“Probably the worst I’ve ever seen” is how one agronomist describes the conditions farmers have faced while trying to plant crops in southern Indiana this year. Even though planting has now ramped up again and could be complete within a week, Matt Parmer says they’ve gone from one challenge to another this spring.
“We’ve had some beans that had to be replanted because of wet weather,” he told HAT. We replanted them, they came up nice and uniform just to be taken out by slugs. This has been the heaviest slug infestation that I have ever come across, at least down in southern Indiana region, and I think it’s a lot to do with a really mild winter, a lot more no till, a lot more cover crops. So, we’ve got an environment for them and then throw on the saturated soils and some of the cooler temperatures in May, it just made for a perfect environment for slug activity and slug devastation.”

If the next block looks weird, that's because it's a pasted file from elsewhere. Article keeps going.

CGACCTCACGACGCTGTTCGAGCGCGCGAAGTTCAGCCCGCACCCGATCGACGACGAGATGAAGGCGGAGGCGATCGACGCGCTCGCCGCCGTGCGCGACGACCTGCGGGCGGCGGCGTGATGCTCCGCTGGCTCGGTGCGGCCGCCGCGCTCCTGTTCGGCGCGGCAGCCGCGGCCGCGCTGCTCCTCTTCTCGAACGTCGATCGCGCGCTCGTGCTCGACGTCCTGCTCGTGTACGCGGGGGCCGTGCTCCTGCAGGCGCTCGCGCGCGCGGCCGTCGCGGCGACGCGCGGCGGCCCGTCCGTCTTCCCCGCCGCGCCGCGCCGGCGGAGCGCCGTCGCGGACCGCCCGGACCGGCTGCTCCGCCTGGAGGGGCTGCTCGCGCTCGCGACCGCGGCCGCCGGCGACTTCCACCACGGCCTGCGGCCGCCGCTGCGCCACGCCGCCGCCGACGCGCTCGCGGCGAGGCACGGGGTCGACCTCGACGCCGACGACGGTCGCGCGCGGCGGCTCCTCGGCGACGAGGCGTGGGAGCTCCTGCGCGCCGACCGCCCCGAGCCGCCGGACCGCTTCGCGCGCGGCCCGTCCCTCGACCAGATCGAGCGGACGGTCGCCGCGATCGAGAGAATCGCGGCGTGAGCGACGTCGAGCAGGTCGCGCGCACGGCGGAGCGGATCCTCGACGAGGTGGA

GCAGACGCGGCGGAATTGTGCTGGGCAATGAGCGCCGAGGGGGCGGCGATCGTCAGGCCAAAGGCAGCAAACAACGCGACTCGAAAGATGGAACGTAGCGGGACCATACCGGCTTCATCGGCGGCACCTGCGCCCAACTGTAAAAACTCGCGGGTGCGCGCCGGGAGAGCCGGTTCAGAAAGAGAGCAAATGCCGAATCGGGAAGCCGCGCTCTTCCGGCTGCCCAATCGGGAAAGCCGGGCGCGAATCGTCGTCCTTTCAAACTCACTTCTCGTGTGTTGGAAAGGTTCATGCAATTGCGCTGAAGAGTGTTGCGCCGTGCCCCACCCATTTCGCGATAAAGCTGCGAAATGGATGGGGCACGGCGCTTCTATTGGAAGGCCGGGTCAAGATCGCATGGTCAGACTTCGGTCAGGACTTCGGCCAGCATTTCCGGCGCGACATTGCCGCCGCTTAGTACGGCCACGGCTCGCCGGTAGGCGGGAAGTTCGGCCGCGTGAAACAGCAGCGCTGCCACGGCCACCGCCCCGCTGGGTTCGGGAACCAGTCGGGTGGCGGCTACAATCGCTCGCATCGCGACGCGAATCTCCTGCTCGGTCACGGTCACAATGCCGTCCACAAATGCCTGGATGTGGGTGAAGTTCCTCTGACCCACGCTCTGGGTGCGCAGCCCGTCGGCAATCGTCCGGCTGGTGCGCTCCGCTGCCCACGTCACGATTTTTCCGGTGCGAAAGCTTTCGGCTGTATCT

The challenges won’t end with planting as farmers will need to watch their crops carefully this summer. Waterhemp is already a growing problem.
“We came off a really heavy waterhemp year last year,” Parmer said, “so we got the seed bank up and all of a sudden we had a really wet May, and waterhemp doesn’t get its name because it doesn’t like water. So it’s absolutely thrived and we’ve seen a lot of waterhemp pressure. So it’s been a good year to test out the Extend cropping system.”
With the late planted corn and soybeans keep an eye out for southern rust and gray leaf spot diseases, among others. Parmer added the early planted corn has gone through a lot and will need some pretty “forgiving” weather to help move it along.
Parmer is a DEKALB Asgrow technical agronomist. Hear all of his update:Matt Parmer early June 17